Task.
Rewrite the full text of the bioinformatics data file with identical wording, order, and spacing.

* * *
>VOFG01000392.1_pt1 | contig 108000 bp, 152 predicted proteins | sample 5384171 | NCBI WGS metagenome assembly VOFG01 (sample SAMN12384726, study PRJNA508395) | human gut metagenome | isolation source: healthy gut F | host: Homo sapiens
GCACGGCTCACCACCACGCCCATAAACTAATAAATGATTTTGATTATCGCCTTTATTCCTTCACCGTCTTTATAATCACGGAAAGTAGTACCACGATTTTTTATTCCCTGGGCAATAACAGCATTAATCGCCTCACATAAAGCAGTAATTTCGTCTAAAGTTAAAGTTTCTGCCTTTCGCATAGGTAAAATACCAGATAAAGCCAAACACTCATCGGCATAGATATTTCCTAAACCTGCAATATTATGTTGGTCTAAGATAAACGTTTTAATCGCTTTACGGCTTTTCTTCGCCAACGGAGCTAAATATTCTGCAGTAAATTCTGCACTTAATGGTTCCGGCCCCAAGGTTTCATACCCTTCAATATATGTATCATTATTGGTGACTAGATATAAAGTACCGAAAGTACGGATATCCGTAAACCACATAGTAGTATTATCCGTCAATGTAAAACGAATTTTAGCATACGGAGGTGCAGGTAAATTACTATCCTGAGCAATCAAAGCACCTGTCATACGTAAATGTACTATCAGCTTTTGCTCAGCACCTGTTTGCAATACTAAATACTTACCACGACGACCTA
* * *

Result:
>VOFG01000392.1_pt1 | contig 108000 bp, 152 predicted proteins | sample 5384171 | NCBI WGS metagenome assembly VOFG01 (sample SAMN12384726, study PRJNA508395) | human gut metagenome | isolation source: healthy gut F | host: Homo sapiens
GCACGGCTCACCACCACGCCCATAAACTAATAAATGATTTTGATTATCGCCTTTATTCCTTCACCGTCTTTATAATCACGGAAAGTAGTACCACGATTTTTTATTCCCTGGGCAATAACAGCATTAATCGCCTCACATAAAGCAGTAATTTCGTCTAAAGTTAAAGTTTCTGCCTTTCGCATAGGTAAAATACCAGATAAAGCCAAACACTCATCGGCATAGATATTTCCTAAACCTGCAATATTATGTTGGTCTAAGATAAACGTTTTAATCGCTTTACGGCTTTTCTTCGCCAACGGAGCTAAATATTCTGCAGTAAATTCTGCACTTAATGGTTCCGGCCCCAAGGTTTCATACCCTTCAATATATGTATCATTATTGGTGACTAGATATAAAGTACCGAAAGTACGGATATCCGTAAACCACATAGTAGTATTATCCGTCAATGTAAAACGAATTTTAGCATACGGAGGTGCAGGTAAATTACTATCCTGAGCAATCAAAGCACCTGTCATACGTAAATGTACTATCAGCTTTTGCTCAGCACCTGTTTGCAATACTAAATACTTACCACGACGACCTA